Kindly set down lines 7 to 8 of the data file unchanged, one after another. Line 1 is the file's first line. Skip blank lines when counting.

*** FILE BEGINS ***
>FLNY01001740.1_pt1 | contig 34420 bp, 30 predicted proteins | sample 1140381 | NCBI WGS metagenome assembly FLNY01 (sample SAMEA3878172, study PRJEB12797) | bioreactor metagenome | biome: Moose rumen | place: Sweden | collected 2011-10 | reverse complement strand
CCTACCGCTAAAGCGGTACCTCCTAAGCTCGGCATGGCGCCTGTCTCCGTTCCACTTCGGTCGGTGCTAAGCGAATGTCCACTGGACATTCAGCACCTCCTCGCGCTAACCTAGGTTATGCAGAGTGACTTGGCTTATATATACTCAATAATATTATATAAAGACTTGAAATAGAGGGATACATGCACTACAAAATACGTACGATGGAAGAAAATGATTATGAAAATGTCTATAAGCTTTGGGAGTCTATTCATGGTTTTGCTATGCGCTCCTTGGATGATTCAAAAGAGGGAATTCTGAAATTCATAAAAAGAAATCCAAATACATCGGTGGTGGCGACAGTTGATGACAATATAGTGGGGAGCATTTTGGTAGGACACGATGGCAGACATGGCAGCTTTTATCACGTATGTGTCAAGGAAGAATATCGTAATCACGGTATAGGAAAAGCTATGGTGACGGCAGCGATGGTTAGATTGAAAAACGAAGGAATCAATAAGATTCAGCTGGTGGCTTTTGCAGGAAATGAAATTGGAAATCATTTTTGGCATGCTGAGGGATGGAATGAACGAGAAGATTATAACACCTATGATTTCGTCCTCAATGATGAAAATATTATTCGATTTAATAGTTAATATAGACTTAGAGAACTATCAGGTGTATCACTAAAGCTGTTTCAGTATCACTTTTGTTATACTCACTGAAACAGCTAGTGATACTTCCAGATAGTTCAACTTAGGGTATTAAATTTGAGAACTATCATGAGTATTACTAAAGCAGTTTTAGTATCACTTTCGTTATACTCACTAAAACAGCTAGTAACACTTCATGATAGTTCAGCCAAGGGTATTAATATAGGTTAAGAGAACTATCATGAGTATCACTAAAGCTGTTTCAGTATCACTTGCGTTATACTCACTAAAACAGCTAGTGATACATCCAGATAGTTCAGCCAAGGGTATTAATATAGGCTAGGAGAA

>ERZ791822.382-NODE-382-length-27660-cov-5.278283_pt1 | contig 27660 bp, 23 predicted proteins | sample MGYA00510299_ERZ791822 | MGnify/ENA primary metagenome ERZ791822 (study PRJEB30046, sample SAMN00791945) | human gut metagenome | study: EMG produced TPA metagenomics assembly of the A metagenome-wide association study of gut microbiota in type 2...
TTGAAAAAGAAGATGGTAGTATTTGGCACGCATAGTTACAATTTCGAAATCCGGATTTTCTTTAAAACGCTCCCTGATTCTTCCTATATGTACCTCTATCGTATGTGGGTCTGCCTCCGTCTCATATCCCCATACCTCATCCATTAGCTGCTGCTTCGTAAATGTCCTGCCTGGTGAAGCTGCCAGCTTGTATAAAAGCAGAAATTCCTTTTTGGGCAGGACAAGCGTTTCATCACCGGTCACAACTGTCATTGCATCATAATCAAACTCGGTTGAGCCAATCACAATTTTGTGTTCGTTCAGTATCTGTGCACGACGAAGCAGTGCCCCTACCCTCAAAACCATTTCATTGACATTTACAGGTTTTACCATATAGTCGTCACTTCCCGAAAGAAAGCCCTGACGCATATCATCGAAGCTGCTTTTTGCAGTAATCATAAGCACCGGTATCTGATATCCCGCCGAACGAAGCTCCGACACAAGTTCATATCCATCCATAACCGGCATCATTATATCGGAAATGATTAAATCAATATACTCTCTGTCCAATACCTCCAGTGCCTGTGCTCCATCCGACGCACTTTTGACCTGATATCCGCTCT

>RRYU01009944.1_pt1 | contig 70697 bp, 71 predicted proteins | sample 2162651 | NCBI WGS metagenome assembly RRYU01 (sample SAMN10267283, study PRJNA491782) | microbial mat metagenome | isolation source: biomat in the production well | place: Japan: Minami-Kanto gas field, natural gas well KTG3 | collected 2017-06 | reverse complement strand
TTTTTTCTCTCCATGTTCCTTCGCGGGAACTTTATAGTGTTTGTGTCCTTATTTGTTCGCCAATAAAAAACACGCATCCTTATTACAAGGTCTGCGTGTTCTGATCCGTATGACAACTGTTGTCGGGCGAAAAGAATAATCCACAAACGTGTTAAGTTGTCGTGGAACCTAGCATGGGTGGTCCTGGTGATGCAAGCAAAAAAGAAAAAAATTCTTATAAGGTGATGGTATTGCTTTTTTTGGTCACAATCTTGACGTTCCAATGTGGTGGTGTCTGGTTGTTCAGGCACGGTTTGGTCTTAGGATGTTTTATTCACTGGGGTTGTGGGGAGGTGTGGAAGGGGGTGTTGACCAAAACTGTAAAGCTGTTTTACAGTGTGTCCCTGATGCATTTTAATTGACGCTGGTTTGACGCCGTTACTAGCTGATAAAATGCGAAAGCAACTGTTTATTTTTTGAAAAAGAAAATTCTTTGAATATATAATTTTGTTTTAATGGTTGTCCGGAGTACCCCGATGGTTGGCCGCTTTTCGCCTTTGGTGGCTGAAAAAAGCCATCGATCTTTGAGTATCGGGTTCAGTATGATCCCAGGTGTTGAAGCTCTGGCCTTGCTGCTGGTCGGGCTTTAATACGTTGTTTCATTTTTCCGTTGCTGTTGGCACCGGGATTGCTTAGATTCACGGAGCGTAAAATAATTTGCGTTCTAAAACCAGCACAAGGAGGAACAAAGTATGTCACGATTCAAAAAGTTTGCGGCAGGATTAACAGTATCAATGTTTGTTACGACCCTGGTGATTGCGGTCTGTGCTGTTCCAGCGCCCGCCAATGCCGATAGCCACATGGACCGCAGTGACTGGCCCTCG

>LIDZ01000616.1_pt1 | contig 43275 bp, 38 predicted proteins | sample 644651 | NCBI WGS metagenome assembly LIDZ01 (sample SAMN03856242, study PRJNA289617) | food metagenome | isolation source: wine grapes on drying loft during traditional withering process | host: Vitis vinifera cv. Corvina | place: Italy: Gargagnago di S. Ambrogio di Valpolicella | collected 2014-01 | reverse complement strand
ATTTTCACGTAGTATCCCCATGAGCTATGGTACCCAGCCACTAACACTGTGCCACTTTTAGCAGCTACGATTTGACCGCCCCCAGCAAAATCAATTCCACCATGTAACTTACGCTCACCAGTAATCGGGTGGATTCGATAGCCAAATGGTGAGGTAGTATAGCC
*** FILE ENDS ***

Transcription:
>LIDZ01000616.1_pt1 | contig 43275 bp, 38 predicted proteins | sample 644651 | NCBI WGS metagenome assembly LIDZ01 (sample SAMN03856242, study PRJNA289617) | food metagenome | isolation source: wine grapes on drying loft during traditional withering process | host: Vitis vinifera cv. Corvina | place: Italy: Gargagnago di S. Ambrogio di Valpolicella | collected 2014-01 | reverse complement strand
ATTTTCACGTAGTATCCCCATGAGCTATGGTACCCAGCCACTAACACTGTGCCACTTTTAGCAGCTACGATTTGACCGCCCCCAGCAAAATCAATTCCACCATGTAACTTACGCTCACCAGTAATCGGGTGGATTCGATAGCCAAATGGTGAGGTAGTATAGCC